For years past and again this year, the Sun Fun Festival is the unofficial start to summer in the Grand Strand. It is appropriate, then, that Santee Cooper has launched the state’s first community solar project here as well. This first community solar project, Santee Cooper Solar Share, opened for subscriptions Friday in our retail service territory, which is centered along coastal Horry and Georgetown counties.
If you haven’t heard much about community solar, you will. Think of a neighborhood solar farm, with the homes and businesses drawing energy first from the solar panels and then from the electric utility. It makes solar power available to everyone. If you rent an apartment, own a condo, lease your business building, have an old roof or have big shade trees covering your roof, you can still invest in community solar and get the monthly and long-term savings.
Solar Share’s first community solar project is using an existing solar farm, which means subscriptions are available immediately. Specifically, customers can subscribe to a portion of the Colleton Solar Farm, and their share of the solar power generated each month by the farm will be applied as a credit to their monthly Santee Cooper bill. For more information, visit www.scsolarshare.com.
Community solar projects are taking the country by storm. They can be cheaper than rooftop programs for customers – Santee Cooper’s is – because constructing the larger farms provides economies of scale. Community solar projects also can perform better than rooftop, because the panels can be installed for optimum output and aren’t restricted by roof angle.
Depending on the solar panels’ output and a customer’s energy consumption and habits, a Solar Share subscription will provide monthly savings off your Santee Cooper electric bill. There is an upfront purchase price, which comes to $880 per kilowatt after our rebate (up to 4kW). Some months, like December when the days are shorter, customers may not see much impact on their bills. Other months, again depending on customer habits and solar output, customers could see a savings of 20 percent or better.
An 18-year Solar Share subscription is designed to pay for itself in about 10 years, again depending on how an individual customer uses energy. The idea is that your monthly savings those first 10 years would offset your subscription cost, and you’d enjoy the solar power with that subscription already paid for over the remaining eight years.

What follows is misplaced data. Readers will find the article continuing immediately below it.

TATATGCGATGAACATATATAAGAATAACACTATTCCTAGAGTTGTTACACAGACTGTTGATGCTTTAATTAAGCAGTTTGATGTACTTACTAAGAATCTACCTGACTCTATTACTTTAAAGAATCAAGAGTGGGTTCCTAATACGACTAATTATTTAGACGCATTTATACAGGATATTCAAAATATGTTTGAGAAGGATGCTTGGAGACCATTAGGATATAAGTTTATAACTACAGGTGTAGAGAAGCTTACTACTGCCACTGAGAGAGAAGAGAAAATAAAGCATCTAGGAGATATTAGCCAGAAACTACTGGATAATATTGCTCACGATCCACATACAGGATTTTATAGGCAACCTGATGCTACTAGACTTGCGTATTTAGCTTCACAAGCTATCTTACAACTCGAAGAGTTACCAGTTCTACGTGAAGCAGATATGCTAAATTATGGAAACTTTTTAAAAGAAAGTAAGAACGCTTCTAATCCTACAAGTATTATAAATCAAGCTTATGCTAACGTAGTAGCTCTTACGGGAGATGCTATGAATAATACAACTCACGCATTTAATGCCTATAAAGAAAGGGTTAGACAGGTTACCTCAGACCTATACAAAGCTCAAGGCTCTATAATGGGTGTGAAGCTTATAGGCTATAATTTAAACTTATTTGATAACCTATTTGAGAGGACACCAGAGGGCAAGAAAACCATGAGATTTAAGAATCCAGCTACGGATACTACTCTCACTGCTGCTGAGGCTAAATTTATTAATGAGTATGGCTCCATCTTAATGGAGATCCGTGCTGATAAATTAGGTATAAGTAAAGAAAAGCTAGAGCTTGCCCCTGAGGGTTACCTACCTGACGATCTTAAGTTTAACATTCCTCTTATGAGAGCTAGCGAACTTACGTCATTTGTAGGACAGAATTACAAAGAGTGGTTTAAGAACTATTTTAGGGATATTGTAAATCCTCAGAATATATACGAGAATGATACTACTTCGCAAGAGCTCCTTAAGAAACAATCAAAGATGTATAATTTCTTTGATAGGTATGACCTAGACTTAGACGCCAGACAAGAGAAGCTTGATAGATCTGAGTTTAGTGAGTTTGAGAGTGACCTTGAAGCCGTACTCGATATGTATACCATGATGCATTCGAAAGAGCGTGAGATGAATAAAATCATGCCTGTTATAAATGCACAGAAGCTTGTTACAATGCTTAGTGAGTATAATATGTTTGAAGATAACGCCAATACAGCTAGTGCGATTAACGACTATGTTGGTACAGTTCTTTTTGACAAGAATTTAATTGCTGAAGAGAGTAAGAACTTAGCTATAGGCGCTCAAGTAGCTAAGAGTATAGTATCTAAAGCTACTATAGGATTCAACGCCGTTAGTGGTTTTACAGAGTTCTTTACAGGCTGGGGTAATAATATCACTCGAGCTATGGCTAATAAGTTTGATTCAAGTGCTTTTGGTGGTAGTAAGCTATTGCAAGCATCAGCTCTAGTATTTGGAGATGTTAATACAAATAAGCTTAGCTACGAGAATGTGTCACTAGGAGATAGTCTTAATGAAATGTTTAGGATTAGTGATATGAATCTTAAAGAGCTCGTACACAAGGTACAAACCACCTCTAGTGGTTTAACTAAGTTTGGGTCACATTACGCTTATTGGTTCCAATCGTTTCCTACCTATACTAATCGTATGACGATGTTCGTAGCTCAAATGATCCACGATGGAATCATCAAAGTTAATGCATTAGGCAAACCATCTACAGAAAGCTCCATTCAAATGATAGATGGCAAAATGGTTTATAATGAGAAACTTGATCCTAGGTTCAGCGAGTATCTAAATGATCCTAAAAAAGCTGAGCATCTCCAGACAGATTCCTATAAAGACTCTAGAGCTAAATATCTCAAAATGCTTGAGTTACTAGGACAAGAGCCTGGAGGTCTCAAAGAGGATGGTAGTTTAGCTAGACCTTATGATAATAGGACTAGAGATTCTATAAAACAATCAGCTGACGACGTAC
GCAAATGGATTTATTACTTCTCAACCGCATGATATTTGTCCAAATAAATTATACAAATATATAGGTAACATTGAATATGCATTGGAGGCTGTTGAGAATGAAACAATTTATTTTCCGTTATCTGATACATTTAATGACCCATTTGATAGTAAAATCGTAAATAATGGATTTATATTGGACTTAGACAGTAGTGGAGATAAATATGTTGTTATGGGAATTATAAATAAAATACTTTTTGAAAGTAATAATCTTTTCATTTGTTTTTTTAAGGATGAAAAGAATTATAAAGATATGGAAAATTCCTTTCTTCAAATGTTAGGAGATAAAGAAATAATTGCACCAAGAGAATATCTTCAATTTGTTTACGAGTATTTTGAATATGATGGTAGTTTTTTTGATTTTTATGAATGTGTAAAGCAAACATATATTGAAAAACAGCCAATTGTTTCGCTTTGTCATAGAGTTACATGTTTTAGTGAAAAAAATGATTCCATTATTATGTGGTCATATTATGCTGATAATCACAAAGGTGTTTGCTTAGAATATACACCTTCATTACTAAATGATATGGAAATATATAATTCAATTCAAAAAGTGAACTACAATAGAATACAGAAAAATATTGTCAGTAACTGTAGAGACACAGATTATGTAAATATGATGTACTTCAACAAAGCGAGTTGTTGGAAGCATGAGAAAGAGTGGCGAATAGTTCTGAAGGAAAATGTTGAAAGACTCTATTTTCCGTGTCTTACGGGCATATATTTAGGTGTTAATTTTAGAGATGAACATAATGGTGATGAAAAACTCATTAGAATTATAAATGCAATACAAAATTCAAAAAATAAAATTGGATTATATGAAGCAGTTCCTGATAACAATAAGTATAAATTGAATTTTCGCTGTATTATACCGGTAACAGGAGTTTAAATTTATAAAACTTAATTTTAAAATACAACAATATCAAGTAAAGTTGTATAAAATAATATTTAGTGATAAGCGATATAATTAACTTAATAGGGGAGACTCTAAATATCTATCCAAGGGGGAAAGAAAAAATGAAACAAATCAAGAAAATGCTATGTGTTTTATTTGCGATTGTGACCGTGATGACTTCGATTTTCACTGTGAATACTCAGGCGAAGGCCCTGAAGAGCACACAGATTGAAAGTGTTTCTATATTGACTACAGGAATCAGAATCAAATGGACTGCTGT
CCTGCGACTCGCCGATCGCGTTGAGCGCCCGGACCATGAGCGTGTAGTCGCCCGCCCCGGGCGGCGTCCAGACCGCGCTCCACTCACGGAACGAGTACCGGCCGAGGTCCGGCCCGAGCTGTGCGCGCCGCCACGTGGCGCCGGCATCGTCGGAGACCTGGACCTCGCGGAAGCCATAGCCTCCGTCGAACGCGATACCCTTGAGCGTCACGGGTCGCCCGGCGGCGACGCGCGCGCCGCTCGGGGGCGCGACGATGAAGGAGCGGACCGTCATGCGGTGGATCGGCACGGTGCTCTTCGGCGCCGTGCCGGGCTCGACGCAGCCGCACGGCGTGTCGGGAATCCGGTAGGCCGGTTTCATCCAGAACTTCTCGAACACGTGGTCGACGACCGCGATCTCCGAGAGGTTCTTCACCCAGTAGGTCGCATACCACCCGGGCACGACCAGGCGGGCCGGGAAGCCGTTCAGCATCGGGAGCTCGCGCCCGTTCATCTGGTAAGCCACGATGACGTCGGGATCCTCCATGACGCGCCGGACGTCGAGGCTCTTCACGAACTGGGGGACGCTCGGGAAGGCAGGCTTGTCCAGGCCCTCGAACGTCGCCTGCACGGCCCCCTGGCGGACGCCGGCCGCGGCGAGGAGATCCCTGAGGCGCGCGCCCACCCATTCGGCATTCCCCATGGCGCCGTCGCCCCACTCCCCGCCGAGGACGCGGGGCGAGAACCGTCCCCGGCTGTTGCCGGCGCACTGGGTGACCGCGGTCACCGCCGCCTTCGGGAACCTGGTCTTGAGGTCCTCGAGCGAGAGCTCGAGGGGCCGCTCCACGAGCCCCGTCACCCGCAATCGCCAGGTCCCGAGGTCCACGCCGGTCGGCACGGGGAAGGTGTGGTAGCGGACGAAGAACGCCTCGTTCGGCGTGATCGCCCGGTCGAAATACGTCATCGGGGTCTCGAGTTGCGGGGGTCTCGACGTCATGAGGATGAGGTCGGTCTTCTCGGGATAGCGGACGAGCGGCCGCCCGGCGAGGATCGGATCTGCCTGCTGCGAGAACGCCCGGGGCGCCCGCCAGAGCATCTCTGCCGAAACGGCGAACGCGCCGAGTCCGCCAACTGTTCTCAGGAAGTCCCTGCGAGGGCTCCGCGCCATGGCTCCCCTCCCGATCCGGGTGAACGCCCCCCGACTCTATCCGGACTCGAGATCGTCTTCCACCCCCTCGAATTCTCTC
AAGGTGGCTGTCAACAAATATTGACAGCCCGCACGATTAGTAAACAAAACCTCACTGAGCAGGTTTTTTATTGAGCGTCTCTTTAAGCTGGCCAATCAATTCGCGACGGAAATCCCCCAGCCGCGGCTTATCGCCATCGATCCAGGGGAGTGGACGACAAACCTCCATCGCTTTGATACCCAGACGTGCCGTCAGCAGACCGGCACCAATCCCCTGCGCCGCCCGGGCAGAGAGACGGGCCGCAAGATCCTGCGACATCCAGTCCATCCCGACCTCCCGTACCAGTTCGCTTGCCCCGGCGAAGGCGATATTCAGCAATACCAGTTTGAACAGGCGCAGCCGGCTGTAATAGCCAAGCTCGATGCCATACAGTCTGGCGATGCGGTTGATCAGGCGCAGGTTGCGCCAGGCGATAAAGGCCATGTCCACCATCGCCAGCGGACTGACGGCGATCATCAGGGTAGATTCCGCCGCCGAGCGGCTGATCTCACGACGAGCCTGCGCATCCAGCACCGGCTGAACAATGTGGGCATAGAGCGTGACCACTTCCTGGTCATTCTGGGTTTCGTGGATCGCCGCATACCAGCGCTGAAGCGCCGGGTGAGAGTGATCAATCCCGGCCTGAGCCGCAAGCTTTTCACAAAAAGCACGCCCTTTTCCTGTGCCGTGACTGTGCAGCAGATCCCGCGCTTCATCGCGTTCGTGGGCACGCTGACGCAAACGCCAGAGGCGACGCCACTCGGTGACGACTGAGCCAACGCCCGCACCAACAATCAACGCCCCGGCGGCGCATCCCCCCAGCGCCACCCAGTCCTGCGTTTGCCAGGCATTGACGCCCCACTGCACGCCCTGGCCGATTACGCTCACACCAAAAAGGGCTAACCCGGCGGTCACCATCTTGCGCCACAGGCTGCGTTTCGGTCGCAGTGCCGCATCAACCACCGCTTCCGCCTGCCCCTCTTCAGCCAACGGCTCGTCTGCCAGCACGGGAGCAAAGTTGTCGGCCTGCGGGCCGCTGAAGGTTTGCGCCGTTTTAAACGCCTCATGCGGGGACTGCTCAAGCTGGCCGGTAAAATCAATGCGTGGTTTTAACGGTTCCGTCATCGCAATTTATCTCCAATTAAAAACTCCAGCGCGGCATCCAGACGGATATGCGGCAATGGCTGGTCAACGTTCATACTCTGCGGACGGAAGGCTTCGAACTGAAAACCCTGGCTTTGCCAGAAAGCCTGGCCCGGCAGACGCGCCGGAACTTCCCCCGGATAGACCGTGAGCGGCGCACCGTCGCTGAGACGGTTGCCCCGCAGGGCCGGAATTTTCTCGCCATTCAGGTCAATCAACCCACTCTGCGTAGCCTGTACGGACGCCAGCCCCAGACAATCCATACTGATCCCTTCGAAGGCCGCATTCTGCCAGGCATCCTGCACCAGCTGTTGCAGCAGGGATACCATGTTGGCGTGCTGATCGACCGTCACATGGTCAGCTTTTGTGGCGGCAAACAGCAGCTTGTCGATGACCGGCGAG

Santee Cooper also has rebates and incentives now available for installation of rooftop solar panels, and I would certainly recommend those programs to interested customers. Those programs make assumptions about installation costs and are designed for a 12½-year payoff, with new solar panels expected to generate power for at least 20 years. We also continue to offer low-interest financing for rooftop solar, which helps with the upfront costs. More information is available at www.santeecoopersolar.com.
Santee Cooper will continue to provide standby electricity for all solar customers, recognizing that solar panels provide their stated capacity about 17 percent of the time. Because we provide backup power all the time, solar customers incur fixed costs all the time, and we have carefully designed our rates to make sure we are collecting those fixed costs appropriately. We want to accommodate our customers who want solar power, without shifting costs to our customers who don’t.
Santee Cooper remains as committed to renewable generation as we were in 2001, when we introduced South Carolina’s first Green Power Generating Station in Horry County. We restated our commitment several years ago with a pledge to provide 40 percent of customers’ energy needs by 2020 through non-greenhouse gas emitting resources, renewables and energy efficiency. I’m proud that Santee Cooper could spotlight the Grand Strand again in such a positive way for South Carolina.
The writer is president and CEO of Santee Cooper, a state-owned, nonprofit utility.